Loch Lomond is a perfect getaway that offers gorgeous views, beautiful lakes, and plenty of trails. You can hike up to the lake, which is about 4.6 miles, or drive up with your 4×4.
Whichever route you take, you get absorbed into an Arcadia of exquisite streams, seasonal wildflowers, and idyllic nature.
Loch Lomond is an off-road trail and popular hiking spot near Denver, Colorado. This adventurer’s paradise featuring a glacier-fed waterfall and steep ledges is one of the top Jeep trails near Idaho Springs frequented by 4x4s, ATVs, and cyclists.
Adventure seekers see Loch Lomond as a great alternative to the busier Rocky Mountain National Park and Indian Peaks Wilderness. From Denver, it is a short, one-hour drive that leads to picturesque Reynolds Lake, Steuart Lake, Ohman Lake, and Ice Lake just below the summit of James Peak.
The Loch’s popularity has always been an open secret with hobbyists who go fishing, camping, or off-roading on the property. This article highlights one of the best lesser-known spots in the area.
Loch Lomond Colorado
Loch Lomond is a 4.6-mile out-and-back trail in the Arapaho National Forest managed by the U.S. Forest Service. The area is well-known for dispersed camping, fishing, and hiking.
Throughout the trail, you pass through dense forest, creeks, and meadows.
At 0.7 miles into the track, you reach the Continental Divide Trail. At 1.2 miles, the views start to open up, and you see majestic vistas of Mt. Evans and Mt. Bierstadt.
When you get closer to the Loch, you’ll notice the creek and many campsites along the side of the road. Impending granite peaks indicate how close you are to Loch Lomond.
Loch Lomond Off-Road Difficulty
This dirt road leads to beautiful lakes, blooming wildflowers, stunning wilderness, and a grassy but rocky landing at the top.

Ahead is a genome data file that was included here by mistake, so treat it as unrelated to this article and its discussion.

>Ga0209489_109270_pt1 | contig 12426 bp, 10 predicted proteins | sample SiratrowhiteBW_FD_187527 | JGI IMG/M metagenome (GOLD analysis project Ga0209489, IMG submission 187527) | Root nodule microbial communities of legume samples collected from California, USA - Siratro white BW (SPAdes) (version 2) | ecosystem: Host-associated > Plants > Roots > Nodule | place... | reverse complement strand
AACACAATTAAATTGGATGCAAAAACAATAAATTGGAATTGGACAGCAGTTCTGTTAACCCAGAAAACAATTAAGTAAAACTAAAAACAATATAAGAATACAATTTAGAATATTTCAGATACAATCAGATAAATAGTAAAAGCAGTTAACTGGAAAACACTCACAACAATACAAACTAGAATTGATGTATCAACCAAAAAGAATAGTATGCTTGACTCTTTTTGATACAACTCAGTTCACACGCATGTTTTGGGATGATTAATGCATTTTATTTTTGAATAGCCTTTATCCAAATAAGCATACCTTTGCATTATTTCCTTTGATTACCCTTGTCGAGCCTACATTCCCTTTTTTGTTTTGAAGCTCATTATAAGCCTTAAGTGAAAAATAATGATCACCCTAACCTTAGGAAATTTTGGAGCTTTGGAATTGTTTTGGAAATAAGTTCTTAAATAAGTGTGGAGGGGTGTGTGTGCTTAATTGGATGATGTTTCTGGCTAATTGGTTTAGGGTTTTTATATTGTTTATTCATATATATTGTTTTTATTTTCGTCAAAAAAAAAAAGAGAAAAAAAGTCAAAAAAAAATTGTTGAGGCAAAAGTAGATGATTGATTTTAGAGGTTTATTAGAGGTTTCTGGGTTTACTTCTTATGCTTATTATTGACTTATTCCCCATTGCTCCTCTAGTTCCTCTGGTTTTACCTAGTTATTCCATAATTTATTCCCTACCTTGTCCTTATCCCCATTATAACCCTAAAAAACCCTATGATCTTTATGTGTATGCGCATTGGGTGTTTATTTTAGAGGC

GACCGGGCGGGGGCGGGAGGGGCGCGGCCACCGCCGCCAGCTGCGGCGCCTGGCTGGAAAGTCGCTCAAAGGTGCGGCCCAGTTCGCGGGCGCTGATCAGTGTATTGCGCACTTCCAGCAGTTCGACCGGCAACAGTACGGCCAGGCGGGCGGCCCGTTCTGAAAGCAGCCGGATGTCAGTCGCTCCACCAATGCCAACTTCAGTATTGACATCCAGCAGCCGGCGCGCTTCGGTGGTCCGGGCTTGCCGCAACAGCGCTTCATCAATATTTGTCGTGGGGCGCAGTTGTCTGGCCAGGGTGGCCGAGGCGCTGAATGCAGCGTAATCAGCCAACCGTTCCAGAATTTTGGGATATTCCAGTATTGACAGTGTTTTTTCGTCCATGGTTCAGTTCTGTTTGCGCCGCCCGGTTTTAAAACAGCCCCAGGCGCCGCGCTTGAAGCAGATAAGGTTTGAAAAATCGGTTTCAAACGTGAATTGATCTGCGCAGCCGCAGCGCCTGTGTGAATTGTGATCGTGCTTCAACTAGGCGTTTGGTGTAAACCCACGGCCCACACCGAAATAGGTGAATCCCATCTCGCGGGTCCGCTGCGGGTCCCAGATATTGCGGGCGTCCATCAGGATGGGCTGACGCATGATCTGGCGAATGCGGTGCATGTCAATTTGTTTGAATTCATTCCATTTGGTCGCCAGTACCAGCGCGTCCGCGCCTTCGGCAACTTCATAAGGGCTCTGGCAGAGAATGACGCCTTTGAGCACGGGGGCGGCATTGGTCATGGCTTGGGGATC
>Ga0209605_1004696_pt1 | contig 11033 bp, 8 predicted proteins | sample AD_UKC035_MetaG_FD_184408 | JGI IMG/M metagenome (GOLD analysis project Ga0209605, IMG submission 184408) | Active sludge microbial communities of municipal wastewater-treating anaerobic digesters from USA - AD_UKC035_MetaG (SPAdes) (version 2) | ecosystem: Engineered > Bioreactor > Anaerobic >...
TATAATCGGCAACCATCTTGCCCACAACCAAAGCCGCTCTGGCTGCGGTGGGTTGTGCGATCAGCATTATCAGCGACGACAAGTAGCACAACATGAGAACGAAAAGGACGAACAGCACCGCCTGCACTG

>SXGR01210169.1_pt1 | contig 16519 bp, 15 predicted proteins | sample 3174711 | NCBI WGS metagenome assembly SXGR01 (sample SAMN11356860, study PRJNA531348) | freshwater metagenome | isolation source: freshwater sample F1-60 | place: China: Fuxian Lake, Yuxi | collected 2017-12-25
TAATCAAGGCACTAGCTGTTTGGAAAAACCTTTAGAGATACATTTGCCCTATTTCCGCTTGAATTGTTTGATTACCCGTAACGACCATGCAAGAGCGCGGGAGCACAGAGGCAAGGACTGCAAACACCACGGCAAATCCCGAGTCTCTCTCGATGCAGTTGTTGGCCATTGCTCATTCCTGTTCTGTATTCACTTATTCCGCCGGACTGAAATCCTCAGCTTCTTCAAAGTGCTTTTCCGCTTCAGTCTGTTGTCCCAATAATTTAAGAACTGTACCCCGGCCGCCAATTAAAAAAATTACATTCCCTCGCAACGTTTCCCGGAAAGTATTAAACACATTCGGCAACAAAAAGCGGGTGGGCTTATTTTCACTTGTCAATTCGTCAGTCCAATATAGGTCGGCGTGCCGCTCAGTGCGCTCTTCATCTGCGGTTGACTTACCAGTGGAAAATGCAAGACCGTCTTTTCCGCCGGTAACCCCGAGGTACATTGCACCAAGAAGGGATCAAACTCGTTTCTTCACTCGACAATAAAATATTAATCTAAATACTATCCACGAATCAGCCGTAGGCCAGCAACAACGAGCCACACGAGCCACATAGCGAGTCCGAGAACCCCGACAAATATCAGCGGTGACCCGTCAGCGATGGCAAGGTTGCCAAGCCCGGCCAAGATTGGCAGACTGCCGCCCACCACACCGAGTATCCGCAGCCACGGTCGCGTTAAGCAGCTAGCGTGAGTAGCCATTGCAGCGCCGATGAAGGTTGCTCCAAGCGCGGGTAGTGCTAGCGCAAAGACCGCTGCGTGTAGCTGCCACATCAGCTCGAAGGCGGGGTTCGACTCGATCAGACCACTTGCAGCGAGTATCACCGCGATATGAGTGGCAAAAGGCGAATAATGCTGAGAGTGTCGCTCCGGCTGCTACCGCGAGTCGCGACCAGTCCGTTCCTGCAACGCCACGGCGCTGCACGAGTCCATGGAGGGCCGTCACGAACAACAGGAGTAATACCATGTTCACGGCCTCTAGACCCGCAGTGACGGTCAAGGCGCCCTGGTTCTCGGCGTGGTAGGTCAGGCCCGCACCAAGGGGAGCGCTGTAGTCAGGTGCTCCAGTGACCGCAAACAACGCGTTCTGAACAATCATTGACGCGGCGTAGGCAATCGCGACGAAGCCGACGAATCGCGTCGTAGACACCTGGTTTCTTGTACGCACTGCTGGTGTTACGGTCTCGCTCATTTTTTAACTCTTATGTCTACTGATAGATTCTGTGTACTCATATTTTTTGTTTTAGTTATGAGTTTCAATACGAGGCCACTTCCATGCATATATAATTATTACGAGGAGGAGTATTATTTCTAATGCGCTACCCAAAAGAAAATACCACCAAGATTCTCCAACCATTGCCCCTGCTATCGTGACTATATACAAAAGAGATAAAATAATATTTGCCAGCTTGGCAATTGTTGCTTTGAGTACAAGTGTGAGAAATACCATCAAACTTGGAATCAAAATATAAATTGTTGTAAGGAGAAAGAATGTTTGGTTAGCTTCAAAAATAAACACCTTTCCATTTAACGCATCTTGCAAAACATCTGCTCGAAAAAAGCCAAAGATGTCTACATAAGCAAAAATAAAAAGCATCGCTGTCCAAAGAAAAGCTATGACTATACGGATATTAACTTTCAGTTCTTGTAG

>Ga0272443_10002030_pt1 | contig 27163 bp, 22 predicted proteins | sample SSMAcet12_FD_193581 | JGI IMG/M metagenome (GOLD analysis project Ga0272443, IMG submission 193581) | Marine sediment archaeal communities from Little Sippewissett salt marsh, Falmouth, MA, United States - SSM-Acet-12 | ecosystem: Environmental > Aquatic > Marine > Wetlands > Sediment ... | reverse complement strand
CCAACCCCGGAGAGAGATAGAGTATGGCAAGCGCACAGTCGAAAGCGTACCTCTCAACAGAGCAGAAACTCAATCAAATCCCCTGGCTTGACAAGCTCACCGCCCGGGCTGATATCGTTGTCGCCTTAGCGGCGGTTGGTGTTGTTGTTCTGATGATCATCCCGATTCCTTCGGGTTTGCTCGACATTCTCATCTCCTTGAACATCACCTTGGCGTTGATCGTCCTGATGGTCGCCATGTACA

The trail’s difficulty stays consistent the whole way through, so do not expect surprises along the way. But depending on the season, water crossings along the path can range from very shallow to a height that can submerge your tires.
There are also closure gates that are only open in certain months within the year. To get the most out of your drive up to Loch Lomond, plan your trip between June and September. Take note that the upper gate is closed during winter months or heavy snow.
Loch Lomond 4×4 Vehicles
Loch is mainly known as a hiking trail, but it also permits ATVs, 4x4s, and motorcycles. However, these vehicles must be either street-legal or registered yearly through the state park’s OHV Registration Program and are restricted to open routes designated for recreation use.
Unlicensed vehicles are allowed to park alongside Steuart Road, but cannot ride or park in Alice before the trail. Additionally, there is no parking allowed on Fall River Road or within the surrounding subdivisions.
Other Activities to Enjoy
Other activities that you can do in the area are mountain biking and fishing. Drifting is another thing you can indulge in – there is a slant, doughnut-shaped off-road loop at the top of the Loch that spells fun.
Staring at the night sky is a captivating experience, too, so bring up your telescope if you’re into astronomy.
Likewise, the peak of Loch Lomond provides a gorgeous backdrop for guests who would like to meditate or do their yoga stretches after hours of driving or trail hiking.
Directions to Loch Lomond
From I-70 westbound, take the Fall River Road exit #238 towards St. Mary’s/Alice Road. Drive approximately 8.4 miles and turn left onto Alice Road. After a few intersections at 1.1 miles, then turn right onto Steuart Road, NFSR 701.
You’ll come across a wooden sign on a tree pointing to Loch Lomond and James Peak. You may opt to park here or continue up the forest road to the Loch.
Loch Lomond has a #2 trail rating, which translates to Dirt road.
- Moderately easy to navigate around obstacles
- Shallow water crossings
- Rocky terrain
- 2WD is sufficient in most conditions
- Rain or snow may make 4WD necessary
- Ruts and washouts
The U.S. Forest Service categorizes this trail rating as easy and defines it as follows: The routes are appropriate for novice to advanced users and have obvious well-marked trails and roads. Grades are gentle, and some obstacles will be encountered.
Although the trail rating is #2, the altitude on Loch Lomond can become a real hiking challenge if you aim to reach the upper lakes, and you are from the lowlands like Missouri. If you have a 4WD vehicle, you would still need a 2-inch lift and 31-inch tires, at least, to run the rocky road leading to the Reynolds Lake properly.